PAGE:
Good Samaritan laws offer protection to individuals who offer assistance to other people in an emergency situation. These laws vary by state and location around the country. So, what is the Good Samaritan law in Georgia?
O.C.G.A. § 51-1-29 represents the state’s Good Samaritan law and protects any person from liability when rendering emergency care as long as they act in good faith. You can learn more about this section of Georgia’s legal code with our team at Bader Scott Injury Lawyers.
What does Georgia State Law Say About Good Samaritans?
O.C.G.A. § 51-1-29 defines a Good Samaritan as any individual who renders assistance to another person in an emergency without the expectation of receiving a financial reward. Anyone who does ask for payment for their assistance no longer qualifies as a Good Samaritan.
Good Samaritans can include medical professionals as well as people with no medical training.
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The History of Georgia’s Good Samaritan Law
Georgia first set up a Good Samaritan law in 1962. The initial version of the law offered protection from civil litigation to anyone who rendered emergency care in good faith without charging anything for their services.
Over time, Georgia added additional features to the Good Samaritan law, including:
Provisions for Health Care Workers
Healthcare workers are expected to provide assistance in emergencies. The expansion of the Good Samaritan law offered them additional legal protection if they chose to offer their services to nonprofits and schools.
The protection under this subsection of the law only applies if the health care worker provides voluntary services for free. Note that these protections do not apply if the healthcare worker demonstrates wanton misconduct or gross negligence.
Provisions for Civil Liability During Disasters
Georgia passed another subsection of the Good Samaritan code in 1995. This subsection removed civil liability for acts of assistance to civilians during disasters. Covered situations include pandemics, natural disasters, and acts of terrorism.
Note that this aspect of the law only provides liability protection for acts offered freely and without any financial obligation.
Provisions for AED Usage in Georgia
Finally, Georgia added a provision to provide protection to individuals who use automated external defibrillators (AEDs) to attempt to assist someone experiencing cardiac arrest in public. The Sudden Cardiac Arrest Foundation reports that over 300,000 people face this issue every year, with the majority not surviving.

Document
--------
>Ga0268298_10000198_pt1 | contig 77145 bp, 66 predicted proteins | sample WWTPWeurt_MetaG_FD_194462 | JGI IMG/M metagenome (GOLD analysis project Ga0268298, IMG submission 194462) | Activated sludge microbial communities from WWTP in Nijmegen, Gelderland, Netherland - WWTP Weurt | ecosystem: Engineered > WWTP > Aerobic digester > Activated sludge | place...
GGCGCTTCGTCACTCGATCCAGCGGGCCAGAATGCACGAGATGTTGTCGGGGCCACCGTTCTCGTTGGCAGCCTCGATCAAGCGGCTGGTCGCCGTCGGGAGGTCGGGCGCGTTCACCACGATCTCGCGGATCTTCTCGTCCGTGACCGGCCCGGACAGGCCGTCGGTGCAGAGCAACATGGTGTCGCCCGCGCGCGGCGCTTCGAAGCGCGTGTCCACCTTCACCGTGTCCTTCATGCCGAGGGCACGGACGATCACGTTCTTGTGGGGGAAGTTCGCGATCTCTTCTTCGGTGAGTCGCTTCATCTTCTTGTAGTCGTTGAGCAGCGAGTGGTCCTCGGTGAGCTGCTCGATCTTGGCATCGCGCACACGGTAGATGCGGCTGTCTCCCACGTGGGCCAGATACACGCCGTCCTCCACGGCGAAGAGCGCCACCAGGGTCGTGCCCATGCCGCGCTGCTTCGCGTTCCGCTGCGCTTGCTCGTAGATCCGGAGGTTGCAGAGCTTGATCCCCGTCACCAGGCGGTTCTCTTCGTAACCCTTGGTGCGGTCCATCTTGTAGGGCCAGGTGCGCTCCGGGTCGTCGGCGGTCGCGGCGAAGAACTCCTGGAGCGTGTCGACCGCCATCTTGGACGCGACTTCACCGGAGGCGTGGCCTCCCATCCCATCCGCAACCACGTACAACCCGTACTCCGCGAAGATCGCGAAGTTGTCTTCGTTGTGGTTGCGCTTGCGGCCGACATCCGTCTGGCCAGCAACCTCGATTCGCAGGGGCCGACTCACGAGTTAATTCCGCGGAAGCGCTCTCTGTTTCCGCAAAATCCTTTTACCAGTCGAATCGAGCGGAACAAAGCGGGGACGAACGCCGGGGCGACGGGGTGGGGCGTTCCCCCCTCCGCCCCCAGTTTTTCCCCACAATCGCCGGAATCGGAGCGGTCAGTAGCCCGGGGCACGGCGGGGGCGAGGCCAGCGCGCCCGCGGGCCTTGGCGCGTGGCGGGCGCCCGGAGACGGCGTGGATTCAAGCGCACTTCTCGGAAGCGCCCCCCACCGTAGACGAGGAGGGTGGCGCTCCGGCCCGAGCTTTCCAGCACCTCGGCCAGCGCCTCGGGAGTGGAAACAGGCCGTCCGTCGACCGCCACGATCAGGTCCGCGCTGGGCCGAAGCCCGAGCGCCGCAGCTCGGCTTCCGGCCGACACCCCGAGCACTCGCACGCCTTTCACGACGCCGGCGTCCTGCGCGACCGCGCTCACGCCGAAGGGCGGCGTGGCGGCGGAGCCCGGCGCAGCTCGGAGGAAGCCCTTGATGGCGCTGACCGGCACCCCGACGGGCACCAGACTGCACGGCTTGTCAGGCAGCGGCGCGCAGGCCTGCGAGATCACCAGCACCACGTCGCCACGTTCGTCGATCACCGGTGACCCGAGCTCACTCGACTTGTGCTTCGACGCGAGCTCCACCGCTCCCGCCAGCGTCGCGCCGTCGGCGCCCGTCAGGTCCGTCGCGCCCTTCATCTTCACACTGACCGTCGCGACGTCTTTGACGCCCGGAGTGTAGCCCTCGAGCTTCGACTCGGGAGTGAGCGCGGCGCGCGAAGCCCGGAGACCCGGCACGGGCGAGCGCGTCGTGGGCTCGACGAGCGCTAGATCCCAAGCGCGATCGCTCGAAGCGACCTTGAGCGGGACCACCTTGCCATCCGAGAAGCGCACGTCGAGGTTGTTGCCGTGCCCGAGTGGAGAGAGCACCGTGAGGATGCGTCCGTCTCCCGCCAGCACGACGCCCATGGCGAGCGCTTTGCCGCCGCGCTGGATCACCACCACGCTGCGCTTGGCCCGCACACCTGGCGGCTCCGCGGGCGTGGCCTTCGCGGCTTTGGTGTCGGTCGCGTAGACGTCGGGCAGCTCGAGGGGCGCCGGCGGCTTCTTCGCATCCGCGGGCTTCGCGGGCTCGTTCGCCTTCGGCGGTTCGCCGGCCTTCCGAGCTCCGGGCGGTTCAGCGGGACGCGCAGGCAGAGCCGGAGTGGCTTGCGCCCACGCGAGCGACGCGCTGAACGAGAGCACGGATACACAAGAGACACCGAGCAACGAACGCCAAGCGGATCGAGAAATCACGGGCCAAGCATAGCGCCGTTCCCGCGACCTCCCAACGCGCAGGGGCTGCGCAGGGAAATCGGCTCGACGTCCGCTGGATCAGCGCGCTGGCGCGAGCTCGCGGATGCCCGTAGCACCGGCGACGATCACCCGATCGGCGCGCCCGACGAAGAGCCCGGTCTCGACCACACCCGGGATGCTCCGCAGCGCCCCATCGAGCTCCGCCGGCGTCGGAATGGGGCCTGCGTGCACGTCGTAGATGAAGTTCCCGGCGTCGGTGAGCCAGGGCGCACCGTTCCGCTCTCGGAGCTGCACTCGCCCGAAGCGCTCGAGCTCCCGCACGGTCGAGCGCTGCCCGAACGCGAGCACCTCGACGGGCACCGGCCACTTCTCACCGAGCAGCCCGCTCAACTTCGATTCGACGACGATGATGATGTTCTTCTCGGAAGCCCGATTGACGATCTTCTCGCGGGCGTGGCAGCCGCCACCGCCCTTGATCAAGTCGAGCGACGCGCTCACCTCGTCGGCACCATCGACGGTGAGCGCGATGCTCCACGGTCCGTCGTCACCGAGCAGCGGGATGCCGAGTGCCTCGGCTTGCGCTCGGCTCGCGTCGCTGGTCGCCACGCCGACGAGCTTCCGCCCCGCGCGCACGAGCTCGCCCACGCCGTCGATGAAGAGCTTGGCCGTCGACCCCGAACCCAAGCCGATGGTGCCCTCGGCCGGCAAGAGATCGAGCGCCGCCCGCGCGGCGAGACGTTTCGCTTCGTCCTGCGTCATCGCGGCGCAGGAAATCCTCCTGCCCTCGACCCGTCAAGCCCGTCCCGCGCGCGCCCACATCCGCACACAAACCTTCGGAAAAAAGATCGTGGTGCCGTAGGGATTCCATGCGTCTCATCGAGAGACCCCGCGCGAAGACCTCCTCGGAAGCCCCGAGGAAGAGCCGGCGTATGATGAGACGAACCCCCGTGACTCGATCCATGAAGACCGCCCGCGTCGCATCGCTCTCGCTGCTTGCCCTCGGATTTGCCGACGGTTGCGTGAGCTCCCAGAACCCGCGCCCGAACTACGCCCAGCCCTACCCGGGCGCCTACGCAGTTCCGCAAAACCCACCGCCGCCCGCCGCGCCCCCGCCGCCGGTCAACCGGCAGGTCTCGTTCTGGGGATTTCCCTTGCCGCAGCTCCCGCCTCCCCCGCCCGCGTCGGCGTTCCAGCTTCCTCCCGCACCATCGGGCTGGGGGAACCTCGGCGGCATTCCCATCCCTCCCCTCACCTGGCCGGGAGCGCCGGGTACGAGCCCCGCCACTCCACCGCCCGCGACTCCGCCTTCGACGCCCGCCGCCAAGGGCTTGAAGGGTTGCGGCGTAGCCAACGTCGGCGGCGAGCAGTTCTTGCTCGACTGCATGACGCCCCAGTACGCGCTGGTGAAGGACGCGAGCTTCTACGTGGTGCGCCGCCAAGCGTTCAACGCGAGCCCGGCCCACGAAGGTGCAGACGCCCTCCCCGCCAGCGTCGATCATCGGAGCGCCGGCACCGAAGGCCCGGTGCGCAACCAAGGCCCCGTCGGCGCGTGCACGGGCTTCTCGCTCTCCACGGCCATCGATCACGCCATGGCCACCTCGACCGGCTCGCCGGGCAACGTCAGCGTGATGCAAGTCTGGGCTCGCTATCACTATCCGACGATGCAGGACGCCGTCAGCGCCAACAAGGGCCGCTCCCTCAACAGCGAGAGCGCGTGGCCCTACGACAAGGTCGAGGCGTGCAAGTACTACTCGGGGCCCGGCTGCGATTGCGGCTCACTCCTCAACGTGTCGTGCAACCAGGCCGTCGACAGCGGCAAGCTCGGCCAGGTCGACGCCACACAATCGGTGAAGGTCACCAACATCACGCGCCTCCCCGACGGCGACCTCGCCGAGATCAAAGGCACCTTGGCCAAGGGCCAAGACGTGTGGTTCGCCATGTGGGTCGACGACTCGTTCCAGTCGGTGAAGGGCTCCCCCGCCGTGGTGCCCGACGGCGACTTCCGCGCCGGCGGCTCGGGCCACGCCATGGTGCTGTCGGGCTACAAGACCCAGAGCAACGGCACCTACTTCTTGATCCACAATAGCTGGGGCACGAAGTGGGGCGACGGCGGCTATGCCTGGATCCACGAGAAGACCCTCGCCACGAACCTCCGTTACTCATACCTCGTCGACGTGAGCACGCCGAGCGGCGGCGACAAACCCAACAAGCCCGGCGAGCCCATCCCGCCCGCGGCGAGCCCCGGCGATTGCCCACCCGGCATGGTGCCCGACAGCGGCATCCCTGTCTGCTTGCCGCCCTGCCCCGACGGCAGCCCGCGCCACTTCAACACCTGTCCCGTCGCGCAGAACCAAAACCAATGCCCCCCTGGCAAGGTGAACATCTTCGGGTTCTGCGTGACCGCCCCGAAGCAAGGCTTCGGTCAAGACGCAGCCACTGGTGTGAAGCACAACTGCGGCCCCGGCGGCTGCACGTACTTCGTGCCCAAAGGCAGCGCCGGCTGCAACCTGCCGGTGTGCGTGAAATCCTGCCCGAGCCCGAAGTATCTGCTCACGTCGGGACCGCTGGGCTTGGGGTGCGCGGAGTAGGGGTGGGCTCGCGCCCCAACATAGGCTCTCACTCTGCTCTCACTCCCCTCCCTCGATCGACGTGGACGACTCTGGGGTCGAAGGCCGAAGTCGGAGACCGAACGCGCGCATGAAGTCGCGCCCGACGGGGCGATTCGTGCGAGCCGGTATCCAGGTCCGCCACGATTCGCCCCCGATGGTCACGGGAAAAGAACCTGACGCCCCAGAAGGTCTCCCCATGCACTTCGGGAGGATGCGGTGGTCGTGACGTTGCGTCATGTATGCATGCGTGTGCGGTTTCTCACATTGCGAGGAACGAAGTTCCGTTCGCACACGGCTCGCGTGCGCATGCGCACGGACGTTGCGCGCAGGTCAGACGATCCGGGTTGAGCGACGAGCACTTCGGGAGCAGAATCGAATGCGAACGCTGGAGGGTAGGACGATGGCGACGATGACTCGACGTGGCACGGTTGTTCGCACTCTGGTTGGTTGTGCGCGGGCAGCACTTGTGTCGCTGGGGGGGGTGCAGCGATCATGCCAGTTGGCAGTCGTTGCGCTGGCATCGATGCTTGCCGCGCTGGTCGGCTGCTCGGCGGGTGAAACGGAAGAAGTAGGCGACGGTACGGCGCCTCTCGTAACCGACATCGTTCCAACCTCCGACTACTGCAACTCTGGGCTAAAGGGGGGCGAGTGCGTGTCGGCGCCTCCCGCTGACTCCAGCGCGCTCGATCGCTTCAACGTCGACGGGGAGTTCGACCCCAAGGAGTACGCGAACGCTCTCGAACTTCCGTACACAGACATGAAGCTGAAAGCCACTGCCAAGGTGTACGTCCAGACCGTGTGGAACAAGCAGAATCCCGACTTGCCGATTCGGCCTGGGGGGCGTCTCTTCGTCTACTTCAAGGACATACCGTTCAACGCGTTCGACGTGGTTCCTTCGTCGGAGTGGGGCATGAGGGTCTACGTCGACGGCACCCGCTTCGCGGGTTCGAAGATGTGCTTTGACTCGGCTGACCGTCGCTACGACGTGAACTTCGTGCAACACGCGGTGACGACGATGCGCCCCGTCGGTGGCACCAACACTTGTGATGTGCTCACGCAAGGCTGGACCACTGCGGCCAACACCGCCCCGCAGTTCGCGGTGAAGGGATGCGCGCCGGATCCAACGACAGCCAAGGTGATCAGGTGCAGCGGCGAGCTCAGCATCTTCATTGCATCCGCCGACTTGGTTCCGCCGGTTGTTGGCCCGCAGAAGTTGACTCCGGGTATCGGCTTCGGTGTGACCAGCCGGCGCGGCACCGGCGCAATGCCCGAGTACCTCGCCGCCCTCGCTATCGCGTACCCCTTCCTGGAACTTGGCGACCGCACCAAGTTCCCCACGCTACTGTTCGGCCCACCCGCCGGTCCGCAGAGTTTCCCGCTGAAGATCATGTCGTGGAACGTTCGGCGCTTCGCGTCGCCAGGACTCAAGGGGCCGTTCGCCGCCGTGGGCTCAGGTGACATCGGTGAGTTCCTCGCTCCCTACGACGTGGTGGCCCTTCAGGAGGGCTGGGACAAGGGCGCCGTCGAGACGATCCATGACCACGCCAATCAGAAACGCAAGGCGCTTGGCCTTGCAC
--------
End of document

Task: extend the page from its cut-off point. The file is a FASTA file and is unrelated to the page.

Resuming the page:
AEDs provide a way to address cardiac arrest quickly. However, their use may prove risky for untrained individuals. The AED provision in Georgia offers legal protection, encouraging individuals to offer assistance, when possible, instead of worrying about possible liability.
Georgia has continued to expand the Good Samaritan law in the state over time. Additional subsections deal with emergency care facilities, free clinics offering healthcare, and even the usage of different THC products.
Comparing the Good Samaritan Laws to the 911 Medical Amnesty Law
Georgia’s 911 Medical Amnesty Law functions in a similar manner to the state’s Good Samaritan laws. The medical amnesty law offers some individuals protection from:
- Criminal conviction
The law comes into effect if an individual finds someone they believe to be experiencing a drug overdose and contacts first responders for help. Before the advent of this law, many people hesitated to call for help due to worries about facing drug charges themselves.
The 911 Medical Amnesty Law also provides expanded access to Naxolene. Naxolene works to reverse the effects of opioid overdoses in some situations, making it a lifesaving option in some cases.
Medical Amnesty and Alcohol Overdoses
The medical amnesty law also offers protection to individuals who contact the authorities to help someone experiencing an alcohol overdose. The law provides amnesty to any substance abuse charges involving alcohol as well as for violations of:
- Protective orders
- Restraining orders
- Conditions of pretrial release
- Conditions of probation
- Conditions of parole
These laws help encourage people to help others by reducing their anxiety regarding facing civil litigation.
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Obligations to Help Others in Georgia
Georgia’s Good Samaritan and medical amnesty laws make it easier for you to help others without facing legal reprisals. However, you do not have a legal obligation to offer assistance to others in an emergency situation, especially as an untrained civilian.
These laws apply to people who offer help of their own free will and voluntarily. They do not apply if you were paid money to offer assistance.
Reach Out to Our Legal Team to Learn More About the Good Samaritan Law
Did you assist someone during an emergency or sustain injuries while someone else acted as a Good Samaritan in Georgia? In either case, you may wonder: what is the Good Samaritan Law in Georgia?
Our team at Bader Scott Injury Lawyers can provide you with answers to this question and help you determine if you have a legal case. Contact us online to learn more.